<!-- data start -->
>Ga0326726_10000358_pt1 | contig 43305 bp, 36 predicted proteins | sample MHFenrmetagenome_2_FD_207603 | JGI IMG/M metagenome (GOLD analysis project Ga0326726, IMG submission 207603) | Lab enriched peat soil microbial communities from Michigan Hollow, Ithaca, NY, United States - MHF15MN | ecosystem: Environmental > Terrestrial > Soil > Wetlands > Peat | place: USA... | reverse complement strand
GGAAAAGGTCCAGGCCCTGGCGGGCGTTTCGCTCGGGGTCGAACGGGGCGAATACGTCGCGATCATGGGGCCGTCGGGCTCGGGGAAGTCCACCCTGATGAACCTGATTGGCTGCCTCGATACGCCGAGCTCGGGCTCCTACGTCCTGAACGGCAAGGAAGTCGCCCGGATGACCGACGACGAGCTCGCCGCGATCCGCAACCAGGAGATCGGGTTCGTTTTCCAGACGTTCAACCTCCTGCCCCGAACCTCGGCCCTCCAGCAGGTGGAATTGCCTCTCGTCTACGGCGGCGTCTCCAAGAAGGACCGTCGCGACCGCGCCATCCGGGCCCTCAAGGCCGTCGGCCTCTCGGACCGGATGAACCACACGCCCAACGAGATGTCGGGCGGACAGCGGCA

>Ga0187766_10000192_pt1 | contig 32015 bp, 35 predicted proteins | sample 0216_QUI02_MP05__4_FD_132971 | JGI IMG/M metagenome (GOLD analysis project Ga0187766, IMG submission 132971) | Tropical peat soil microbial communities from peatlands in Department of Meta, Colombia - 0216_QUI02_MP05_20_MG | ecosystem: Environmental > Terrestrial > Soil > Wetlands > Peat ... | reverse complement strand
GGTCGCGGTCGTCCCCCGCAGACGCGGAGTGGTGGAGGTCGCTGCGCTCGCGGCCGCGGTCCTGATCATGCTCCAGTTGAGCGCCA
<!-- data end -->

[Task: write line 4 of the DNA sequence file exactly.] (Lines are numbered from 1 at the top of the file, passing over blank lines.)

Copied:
GGTCGCGGTCGTCCCCCGCAGACGCGGAGTGGTGGAGGTCGCTGCGCTCGCGGCCGCGGTCCTGATCATGCTCCAGTTGAGCGCCA